MaryAliceMariano
MaryAliceMariano

@abby I am not sure that if a person is not open to other cultures, they will  allow themselves exposure to them. 

I remember Andy Rooney saying he was watching the Olympics, tears rolling from  his eyes, when camera panned to an elderly Russian man, who likewise was so overcome with emotion,  he too had tears rolling down his cheeks. Andy said it was at that moment he realized that Russian's were, in my words, people too. At the time I was astonished that a man of his age and stature did not know this ~ something I figured out before my 18th birthday, when I was still quite uneducated and naive. 

So was my personality one of openness to other cultures whereas the much better educated and experienced Rooney's was not? Did his personality change due to that experience or was he the same old curmudgeon he was prior to? 

MaryAliceMariano
MaryAliceMariano

@LeoK711 Good point. Example would be on how men view women.  Younger generations that grew up where it was not unusual to have a working mom, or see a women surgeon, have different attitudes towards females, then do older generations. Same is true of younger generations of girls who grow up with more role models, then did older generations of females. 

I am not sure, though, that our attitudes or knowledge shapes our personalities. Due to seeing lots of babies grow into adulthood, I believe we are born with a certain personality, shaped by our early environment. I have seen changes in those people, but their core personalities remain the same as when they were toddlers in diapers.

DeweySayenoff
DeweySayenoff

@MaryAliceMariano @abby I believe the point of the article is that Andy Rooney grew into an "old curmudgeon".  I don't expect he was like that when he was in his 30's or even 40's.  Nor do I expect his TV persona was the same one he had among family and friends.

Personalities aren't about what's inside, but behaviors exhibited.  What's inside can influence that, of course.  The article would have best been served if it had defined the area of study with greater clarity.  That said, this study, like many, are spread across a wide number of people.  People always have exceptions to any general rule.  Anecdotal evidence such as the ones you've been posting do not a wide spectrum of individuals make.

Many things make up a personality, including intelligence, nutrition, physical ability and so forth. But the single-most influencing thing about personality is experience.  You can bet that though in some ways some personality traits may not change, in most ways they do for almost everyone.  Almost being the operative word since if experiences don't change much from day to day and year to year, there's no input on personality change other than simply getting older (which itself tends to make people more conservative, but not always, and ALWAYS creates change in people's personality if for no other reason than to accommodate the physical changes that happen).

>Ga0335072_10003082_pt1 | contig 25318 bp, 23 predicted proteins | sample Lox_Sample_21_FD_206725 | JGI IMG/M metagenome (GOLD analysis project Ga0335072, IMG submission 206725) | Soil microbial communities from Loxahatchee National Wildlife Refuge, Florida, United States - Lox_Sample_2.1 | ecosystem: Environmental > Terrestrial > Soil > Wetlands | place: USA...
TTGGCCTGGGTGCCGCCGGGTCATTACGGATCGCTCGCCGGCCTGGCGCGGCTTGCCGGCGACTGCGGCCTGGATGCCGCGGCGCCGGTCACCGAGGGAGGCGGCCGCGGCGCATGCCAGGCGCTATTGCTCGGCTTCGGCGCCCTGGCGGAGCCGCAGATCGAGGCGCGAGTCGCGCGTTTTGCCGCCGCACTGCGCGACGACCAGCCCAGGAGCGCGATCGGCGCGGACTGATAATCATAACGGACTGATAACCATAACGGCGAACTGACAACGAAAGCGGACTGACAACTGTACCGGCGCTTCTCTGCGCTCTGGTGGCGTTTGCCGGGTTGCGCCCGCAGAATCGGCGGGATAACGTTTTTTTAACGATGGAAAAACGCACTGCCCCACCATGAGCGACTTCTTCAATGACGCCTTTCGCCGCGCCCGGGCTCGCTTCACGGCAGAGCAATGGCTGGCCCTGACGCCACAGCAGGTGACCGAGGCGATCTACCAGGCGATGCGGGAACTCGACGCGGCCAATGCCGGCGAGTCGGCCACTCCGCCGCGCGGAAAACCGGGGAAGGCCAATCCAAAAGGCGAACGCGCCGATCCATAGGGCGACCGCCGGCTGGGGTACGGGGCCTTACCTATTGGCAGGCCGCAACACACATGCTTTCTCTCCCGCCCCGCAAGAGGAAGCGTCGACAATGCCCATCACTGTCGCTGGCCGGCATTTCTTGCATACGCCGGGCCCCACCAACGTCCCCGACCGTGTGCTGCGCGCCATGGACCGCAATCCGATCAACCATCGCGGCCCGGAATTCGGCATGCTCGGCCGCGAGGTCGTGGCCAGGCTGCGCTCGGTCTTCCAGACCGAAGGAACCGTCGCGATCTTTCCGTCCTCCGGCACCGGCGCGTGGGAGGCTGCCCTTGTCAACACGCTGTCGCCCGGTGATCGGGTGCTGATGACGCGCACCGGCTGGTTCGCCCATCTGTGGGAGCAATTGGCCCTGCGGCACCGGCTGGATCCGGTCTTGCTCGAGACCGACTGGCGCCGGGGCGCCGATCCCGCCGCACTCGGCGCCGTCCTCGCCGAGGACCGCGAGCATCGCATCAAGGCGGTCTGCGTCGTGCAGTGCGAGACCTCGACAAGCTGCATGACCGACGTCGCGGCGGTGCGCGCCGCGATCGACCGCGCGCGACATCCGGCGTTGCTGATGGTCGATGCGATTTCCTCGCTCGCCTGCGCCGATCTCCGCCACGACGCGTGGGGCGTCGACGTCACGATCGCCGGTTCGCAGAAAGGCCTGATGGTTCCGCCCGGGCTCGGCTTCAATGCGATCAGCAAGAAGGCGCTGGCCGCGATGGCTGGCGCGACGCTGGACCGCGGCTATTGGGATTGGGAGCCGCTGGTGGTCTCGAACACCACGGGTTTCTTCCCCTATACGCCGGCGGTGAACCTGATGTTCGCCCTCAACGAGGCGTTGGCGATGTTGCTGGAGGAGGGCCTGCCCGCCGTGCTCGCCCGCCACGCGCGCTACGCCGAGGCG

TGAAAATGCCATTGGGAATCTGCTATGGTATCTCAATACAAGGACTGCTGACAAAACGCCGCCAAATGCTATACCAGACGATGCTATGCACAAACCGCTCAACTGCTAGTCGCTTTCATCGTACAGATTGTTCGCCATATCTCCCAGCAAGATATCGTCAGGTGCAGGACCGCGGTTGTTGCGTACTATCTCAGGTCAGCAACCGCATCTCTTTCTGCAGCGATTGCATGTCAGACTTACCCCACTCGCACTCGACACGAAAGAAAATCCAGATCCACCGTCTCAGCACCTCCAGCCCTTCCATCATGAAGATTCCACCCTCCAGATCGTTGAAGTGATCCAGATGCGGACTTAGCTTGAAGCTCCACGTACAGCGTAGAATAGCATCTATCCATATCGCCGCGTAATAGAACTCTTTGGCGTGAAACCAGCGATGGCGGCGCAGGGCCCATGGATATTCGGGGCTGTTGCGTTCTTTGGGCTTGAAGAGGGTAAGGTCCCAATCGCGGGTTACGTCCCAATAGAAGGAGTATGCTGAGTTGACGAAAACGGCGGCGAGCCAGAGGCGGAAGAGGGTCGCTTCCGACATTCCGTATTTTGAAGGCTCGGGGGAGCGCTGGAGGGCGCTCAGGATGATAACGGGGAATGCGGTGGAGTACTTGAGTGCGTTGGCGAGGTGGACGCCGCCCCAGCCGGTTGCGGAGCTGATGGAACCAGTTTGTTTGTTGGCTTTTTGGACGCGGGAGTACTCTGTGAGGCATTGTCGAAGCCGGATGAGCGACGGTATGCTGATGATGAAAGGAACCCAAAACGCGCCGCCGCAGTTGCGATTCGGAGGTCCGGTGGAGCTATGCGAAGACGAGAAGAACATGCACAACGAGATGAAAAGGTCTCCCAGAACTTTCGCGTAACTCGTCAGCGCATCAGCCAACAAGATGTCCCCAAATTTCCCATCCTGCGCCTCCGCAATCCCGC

That this means is that in your anecdotal tales, the people you knew before are not the same people they were when you first met them.  They don't always do the same things.  They don't always have the same opinions.  They don't act the same the way they did before unless they are incapable of acting differently (which is always a possibility, I suppose).

Finally, memories are not generally reliable in this regard about other people (or, in many ways, even about one's self).  As time goes on, memories become altered.  What you remember may or may not have been how things actually were.  Videos, old movies and other such things would certainly help augment specific personality traits, but our memories of change (or rather their seeming lack) tend to make us think that we're not changing when, in fact, we are.

JonVanMeter
JonVanMeter

@MaryAliceMariano @LeoK711 They used the same people tested and retested 10 years later.

"The MIDUS surveys are widely accepted for their reliability, so the scientists assumed that any difference between scores in the mid-’90s and those in the mid-’00s accurately captured changes in how much people are conscientious, agreeable, stable, open, and extraverted today versus 10 years ago."

MaryAliceMariano
MaryAliceMariano

@DeweySayenoff @MaryAliceMariano @abby Thanks for the input. I did post somewhere here, that I will be doing some study on what personality is ~ when I hear the word, I think: Pleasing personality, outgoing personality, and so on ~ which is expressed through behavior. 

The kid that was an habitual liar at 5 is an habitual liar at 45; no altered memory on that. The man that was a hardcore bigot at 18, is a hardcore bigot at 64, no altered memory there. Same man was a thief at 13, still a thief at 64. The girl that was full of empathy and kindness at 16 is just as empathetic and kind at 45, no altered memory there either. The list is endless. 

The people have changed ~ the very thin teenager is an overweight adult; the smoker, quit smoking; hair colors, styles changed frequently for some, not at all for others. I do not know that those things are personality.

Perhaps, yes, an 18-year-old boy who refused to cut his waist length hair (no altered memory there,) now has typical short men's hairstyle at 40. His personality, to me, is still the same; yes he matured, but he is still shy, introverted, prefers reading to socializing, quite intelligent, then, and now, creative, family man, loving father. 

As to wide spectrum of individuals, take some time reading The White House Facebook page comments. I have known hundreds, in real life, with exact same ugly personalities exhibited by people posting the nasty, name-calling comments. The people I mentioned were examples used to illustrate the mass of humans, because, I have seen that people do fall into certain personality categories, such as the Type-A workaholic, or the Sibling order formed personalities.